In-depth reading is used to
- gain deeper meaning and comprehension of a text.
- research detailed information for an assignment.
- read difficult sections of a text.
There are four different strategies or methods that should enhance your comprehension: the RAP strategy, the RIDA strategy, the Five S method, and SQ3R.
The RAP strategy
The RAP strategy is good for textbook explanations and research articles:
Read (a paragraph or a section).
Ask yourself some questions about what you have just read.
Put the answers in your own words (and make notes if you need).
You can use this strategy whenever you are reading a difficult passage or when you find your comprehension wandering from the page. By taking your eyes off the page and making yourself reflect on the meaning of what you have just read, you will find you can develop the ability to recall and retell yourself the information along with its relevant importance and where it fits with other information on the topic.
You may be able to say such things as: “Okay this section is about … and the author has made three main points which are … and … There was an example about … and the last point was that …”
The RIDA strategy
The RIDA strategy relates to descriptive and narrative texts:
Imagine the scene you have just read about.
Describe it to yourself.
Add more detail as you read.
This strategy makes you reflect on the details about places, people, actions and events and create a picture based on the words and style of language used by an author. You can note which imagery has the most powerful effects and add your reactions in the form of margin notes.
The Five S method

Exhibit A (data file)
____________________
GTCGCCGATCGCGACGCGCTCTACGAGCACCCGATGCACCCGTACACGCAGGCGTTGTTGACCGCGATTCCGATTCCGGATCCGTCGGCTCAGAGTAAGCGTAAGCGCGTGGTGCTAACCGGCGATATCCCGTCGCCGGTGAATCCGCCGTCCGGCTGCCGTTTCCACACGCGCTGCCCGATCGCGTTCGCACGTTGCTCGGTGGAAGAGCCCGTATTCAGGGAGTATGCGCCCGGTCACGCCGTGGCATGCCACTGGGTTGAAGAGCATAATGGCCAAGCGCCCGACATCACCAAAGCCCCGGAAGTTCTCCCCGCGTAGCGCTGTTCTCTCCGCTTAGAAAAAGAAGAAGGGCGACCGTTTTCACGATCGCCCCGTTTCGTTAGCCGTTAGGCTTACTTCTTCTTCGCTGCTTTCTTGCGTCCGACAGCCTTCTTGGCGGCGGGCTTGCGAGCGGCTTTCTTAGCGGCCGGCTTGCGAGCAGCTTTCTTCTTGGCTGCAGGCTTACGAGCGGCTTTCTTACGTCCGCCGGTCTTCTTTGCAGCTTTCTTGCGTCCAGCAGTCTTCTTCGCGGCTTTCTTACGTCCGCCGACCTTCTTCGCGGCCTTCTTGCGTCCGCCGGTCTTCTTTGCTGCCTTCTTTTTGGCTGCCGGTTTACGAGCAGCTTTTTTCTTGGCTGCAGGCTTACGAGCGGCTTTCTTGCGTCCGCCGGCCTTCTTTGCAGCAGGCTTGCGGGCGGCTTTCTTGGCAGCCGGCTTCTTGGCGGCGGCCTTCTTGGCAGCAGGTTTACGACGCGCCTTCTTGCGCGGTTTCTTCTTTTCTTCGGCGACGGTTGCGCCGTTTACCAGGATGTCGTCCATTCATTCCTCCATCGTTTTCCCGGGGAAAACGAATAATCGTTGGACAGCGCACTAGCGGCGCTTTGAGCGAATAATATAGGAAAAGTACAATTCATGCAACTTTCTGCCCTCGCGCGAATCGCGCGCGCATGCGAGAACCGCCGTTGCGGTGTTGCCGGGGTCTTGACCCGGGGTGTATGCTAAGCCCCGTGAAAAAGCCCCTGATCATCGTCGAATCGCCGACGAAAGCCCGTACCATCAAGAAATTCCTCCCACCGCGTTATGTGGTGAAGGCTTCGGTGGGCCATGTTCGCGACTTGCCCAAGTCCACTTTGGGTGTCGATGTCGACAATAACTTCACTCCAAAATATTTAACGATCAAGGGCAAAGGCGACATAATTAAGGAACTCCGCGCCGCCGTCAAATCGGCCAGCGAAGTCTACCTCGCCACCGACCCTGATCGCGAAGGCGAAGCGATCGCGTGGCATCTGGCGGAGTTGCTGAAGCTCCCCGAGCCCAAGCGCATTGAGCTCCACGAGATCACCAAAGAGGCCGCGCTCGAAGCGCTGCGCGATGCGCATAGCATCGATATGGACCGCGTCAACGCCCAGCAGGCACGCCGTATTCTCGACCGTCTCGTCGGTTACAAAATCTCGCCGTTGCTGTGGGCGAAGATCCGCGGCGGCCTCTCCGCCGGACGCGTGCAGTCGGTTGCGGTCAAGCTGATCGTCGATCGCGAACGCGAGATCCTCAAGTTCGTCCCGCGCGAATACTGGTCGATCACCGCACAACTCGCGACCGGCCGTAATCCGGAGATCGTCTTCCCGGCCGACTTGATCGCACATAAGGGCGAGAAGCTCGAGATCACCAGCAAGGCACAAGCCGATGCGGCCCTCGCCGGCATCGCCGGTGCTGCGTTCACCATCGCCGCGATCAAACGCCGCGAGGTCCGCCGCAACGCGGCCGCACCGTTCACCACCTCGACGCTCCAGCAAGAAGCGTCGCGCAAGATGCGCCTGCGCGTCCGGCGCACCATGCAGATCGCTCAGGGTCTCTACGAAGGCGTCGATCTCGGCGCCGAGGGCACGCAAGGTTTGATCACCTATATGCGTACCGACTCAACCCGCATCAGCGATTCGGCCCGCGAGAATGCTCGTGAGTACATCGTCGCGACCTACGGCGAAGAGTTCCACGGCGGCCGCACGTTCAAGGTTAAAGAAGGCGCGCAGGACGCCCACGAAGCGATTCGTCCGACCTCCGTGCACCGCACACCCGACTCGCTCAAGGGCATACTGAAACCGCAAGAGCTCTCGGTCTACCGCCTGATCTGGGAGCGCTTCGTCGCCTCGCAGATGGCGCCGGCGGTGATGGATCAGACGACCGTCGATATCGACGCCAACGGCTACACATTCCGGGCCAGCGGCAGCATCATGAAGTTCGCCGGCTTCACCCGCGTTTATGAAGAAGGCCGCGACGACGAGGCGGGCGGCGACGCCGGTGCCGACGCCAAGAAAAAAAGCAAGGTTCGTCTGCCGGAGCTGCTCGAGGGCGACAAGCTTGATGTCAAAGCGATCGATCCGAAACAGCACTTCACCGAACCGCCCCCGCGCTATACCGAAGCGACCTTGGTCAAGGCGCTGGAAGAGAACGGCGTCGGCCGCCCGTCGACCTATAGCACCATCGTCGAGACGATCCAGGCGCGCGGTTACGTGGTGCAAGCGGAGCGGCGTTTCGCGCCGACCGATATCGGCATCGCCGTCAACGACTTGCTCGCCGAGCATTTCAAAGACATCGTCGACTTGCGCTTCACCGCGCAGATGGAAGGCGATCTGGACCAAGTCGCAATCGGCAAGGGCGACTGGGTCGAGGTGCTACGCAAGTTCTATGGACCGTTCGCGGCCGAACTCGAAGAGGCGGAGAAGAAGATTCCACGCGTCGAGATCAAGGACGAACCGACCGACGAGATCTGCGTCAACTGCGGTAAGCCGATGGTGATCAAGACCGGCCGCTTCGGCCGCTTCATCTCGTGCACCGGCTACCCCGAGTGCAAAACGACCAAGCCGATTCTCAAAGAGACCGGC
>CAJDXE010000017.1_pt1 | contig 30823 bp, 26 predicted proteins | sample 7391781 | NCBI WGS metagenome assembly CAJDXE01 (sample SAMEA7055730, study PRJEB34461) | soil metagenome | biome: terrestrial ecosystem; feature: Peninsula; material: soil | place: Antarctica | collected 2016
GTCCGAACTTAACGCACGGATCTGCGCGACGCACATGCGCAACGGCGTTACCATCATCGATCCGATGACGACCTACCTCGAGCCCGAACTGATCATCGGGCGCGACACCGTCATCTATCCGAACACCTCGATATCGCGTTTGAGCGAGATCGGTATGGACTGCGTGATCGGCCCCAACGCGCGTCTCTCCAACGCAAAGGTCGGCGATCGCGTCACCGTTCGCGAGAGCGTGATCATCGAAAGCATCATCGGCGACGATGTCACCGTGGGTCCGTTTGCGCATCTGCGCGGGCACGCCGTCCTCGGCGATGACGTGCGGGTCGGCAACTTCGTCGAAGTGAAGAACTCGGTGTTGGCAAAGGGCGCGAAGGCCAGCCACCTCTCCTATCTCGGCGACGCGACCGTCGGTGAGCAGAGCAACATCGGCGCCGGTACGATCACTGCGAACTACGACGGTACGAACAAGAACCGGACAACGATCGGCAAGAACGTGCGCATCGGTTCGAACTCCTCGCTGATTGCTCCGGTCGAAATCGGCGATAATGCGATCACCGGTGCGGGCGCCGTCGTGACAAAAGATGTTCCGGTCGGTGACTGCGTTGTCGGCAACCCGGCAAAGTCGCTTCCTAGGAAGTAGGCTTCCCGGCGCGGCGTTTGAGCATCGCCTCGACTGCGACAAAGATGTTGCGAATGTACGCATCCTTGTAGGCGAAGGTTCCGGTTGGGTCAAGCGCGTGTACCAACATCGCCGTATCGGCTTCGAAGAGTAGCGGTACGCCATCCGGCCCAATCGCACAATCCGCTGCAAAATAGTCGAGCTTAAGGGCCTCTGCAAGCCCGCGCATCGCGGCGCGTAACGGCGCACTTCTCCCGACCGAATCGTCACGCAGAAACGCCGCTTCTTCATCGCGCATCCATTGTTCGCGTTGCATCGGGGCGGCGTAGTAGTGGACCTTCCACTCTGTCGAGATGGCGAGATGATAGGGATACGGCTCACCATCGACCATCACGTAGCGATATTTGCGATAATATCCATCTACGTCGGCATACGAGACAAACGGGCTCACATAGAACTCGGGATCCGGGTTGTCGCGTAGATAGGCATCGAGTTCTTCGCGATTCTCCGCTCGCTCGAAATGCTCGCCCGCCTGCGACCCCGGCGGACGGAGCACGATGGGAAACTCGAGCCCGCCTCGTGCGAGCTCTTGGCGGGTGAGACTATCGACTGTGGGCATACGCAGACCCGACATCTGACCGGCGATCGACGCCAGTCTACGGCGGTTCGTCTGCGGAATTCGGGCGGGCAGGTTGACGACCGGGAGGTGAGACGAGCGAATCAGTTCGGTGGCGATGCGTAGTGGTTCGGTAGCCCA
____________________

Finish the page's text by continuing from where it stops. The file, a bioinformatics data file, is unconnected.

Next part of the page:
The Five S method is a power-reading method that reminds students to use the appropriate reading style and save time (Gawith, 1991):
Skim: Read the introduction, summary and first and last sentences of each paragraph.
Scan: Where is the information on …?
Select: Do you need to read all this chapter? Select sections that you need to know more about.
Slurp: Read in-depth and more slowly selected sections. Can you tell yourself about this concept now? Read again if necessary.
Summarise: Use a map, keywords, index cards, or questions as a framework for some notes. Take no more than 10 minutes.
Survey: Skim through the material you are about to read, noting headings, sub-headings, diagrams, graphs, etc. This step is used to give you a general overview of the material you about to read.
Question: Ask yourself some questions about the material while you are reading: use the section/chapter headings, questions at the end of chapter or reading objectives from study guides.
Read: Read the material using a slower in-depth reading style. Pause frequently to answer the question you have raised, then read on. Read with a pencil and make margin notes or underline words or phrases which are important (e.g. definitions). Read all of the material, including charts and tables.
Recite: Make notes from memory on the sections you have just read. Try to recall the main headings and concepts.
Review: Check your recalled notes against the section that you read. Add in anything important that you missed out. Put a * by these points so that you attend to them when you go through these notes the next time. Repeat the review process a number of times.
References and further reading
Gawith, G. (1991). Power learning: A student's guide to success. Lower Hutt, New Zealand: Mills Publications. [Massey Library link]
StudyUp Resources. (n.d.). Retrieved from http://owll.massey.ac.nz/about-OWLL/studyup-resources.php
Todd-Williamson, C. (n.d.). Reading, note-taking, and how to use a literature matrix [online tutorial]. Retrieved from http://owll.massey.ac.nz/interactives/study-up-how-to-use-reading-techniques/content/index.html#/